n a small farm near Bellingham, Washington, veterans are growing crops and healing their spirits. College of Education professors Arie Greenleaf and Kevin Roessger are using smartphone technology to examine how farming affects the veterans’ psychological and social wellbeing. As the first summer of research comes to an end, preliminary results show dirt therapy can make a difference. Assistant Professor Arie Greenleaf (Counseling), who served in the Marine Corps Reserves, is concerned with the issues veterans face when they return from combat. Many struggle with PTSD, depression and isolation. But for a variety of reasons, many veterans do not seek or receive traditional therapy. Through his interest in nature-based counseling, Greenleaf learned about European “care farms” where vulnerable populations do farm work and experience mental and physical healing. “This successful therapeutic model has been wellresearched in Europe and is mainstreamed there,” says Greenleaf. In the U.S. there are only a handful of care farms. One of them, Growing Veterans, is located a few hours north of Seattle University in Lynden, Wash. Growing Veterans is the three-acre brainchild of Chris Brown, a Marine Corps veteran who served in both Iraq and Afghanistan. The program is a combination of veteran reintegration and sustainable agriculture where veterans of all ages and all wars grow 30 varieties of fruits and vegetables.

Score (0-­‐15)  

Loneliness -­‐  717  

Care Farms for Veterans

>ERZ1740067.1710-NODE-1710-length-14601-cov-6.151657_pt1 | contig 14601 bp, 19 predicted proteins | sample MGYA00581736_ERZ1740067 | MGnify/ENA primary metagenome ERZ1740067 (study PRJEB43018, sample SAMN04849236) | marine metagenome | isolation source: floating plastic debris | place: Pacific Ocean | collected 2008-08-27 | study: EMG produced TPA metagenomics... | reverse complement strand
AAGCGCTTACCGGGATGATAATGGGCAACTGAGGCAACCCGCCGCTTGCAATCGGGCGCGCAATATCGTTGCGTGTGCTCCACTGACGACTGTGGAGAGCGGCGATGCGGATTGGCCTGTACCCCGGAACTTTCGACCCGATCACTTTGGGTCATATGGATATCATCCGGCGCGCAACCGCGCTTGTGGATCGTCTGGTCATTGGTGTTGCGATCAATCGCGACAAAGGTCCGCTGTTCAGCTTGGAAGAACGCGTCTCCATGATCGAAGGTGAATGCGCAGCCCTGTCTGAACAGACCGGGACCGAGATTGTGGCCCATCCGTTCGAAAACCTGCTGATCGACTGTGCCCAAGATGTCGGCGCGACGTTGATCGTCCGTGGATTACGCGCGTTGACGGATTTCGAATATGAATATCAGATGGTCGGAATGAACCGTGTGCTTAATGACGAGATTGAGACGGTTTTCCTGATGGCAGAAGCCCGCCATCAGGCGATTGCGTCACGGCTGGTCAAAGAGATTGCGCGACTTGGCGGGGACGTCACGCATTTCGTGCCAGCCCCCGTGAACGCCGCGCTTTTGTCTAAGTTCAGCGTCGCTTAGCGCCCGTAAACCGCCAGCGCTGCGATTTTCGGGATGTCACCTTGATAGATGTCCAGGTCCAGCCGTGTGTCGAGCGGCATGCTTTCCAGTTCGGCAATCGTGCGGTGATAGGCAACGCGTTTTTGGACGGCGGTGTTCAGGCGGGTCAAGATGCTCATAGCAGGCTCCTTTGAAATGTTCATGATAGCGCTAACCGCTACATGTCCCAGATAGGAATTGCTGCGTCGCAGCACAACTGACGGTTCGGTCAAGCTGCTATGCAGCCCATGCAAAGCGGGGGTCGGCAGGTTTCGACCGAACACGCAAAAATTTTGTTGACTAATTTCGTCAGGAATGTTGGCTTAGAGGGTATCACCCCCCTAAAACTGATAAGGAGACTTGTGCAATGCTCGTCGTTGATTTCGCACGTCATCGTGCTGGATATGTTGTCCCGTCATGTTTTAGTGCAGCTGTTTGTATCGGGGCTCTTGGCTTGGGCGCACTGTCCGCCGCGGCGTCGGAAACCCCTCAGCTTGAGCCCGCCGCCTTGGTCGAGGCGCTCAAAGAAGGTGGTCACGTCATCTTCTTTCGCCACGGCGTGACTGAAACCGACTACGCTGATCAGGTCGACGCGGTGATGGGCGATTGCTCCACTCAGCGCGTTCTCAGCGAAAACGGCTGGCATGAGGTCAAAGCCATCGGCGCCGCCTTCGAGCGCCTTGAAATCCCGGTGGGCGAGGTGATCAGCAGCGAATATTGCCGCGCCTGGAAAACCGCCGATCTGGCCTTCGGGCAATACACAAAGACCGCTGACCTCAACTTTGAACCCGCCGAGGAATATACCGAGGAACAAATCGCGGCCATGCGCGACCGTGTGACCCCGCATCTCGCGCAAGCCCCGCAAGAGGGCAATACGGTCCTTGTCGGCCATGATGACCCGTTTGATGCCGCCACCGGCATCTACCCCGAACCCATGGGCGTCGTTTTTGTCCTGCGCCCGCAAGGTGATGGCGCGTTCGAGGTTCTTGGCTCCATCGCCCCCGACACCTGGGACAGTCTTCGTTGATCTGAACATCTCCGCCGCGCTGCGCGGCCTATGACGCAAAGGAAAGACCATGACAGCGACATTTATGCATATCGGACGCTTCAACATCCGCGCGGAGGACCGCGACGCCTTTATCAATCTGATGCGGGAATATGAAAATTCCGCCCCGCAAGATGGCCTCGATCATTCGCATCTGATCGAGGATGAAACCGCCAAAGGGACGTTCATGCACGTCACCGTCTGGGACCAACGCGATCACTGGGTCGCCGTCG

“The farm is a catalyst for a lot of positive things,” says Brown. These are taking place on the health front, by being outside and being around people. “It’s also about being part of something that is greater than yourself,” he adds. Greenleaf says farming acts as a kind of loose group therapy. “The veterans are working with people who have had similar experiences. They’re talking. They’re farming together. They have the space they need to heal.” Last summer, Greenleaf and his colleague Assistant Professor Kevin Roessger (Adult Education and Training) approached Brown about studying the effect of farming on the veterans’ wellbeing. Brown, who is looking for empirical research to confirm the veterans’ experiences, was enthusiastic. The two professors discussed a study design that would measure certain symptoms and emotions the moment the veteran was experiencing those feelings. The challenge appealed to Roessger, who says he is always looking for ways to use technology in research. “Measuring responses when looking back over time is problematic,” Roessger says. “This was a perfect time to use an electronic device to tap into how the vets were feeling in the moment and look at those measurements over a period of time. We decided to use a smartphone app for data collection.” Greenleaf and Roessger chose a single subject study design used in behavioral economics and the pharmaceutical industry. They use a smartphone app from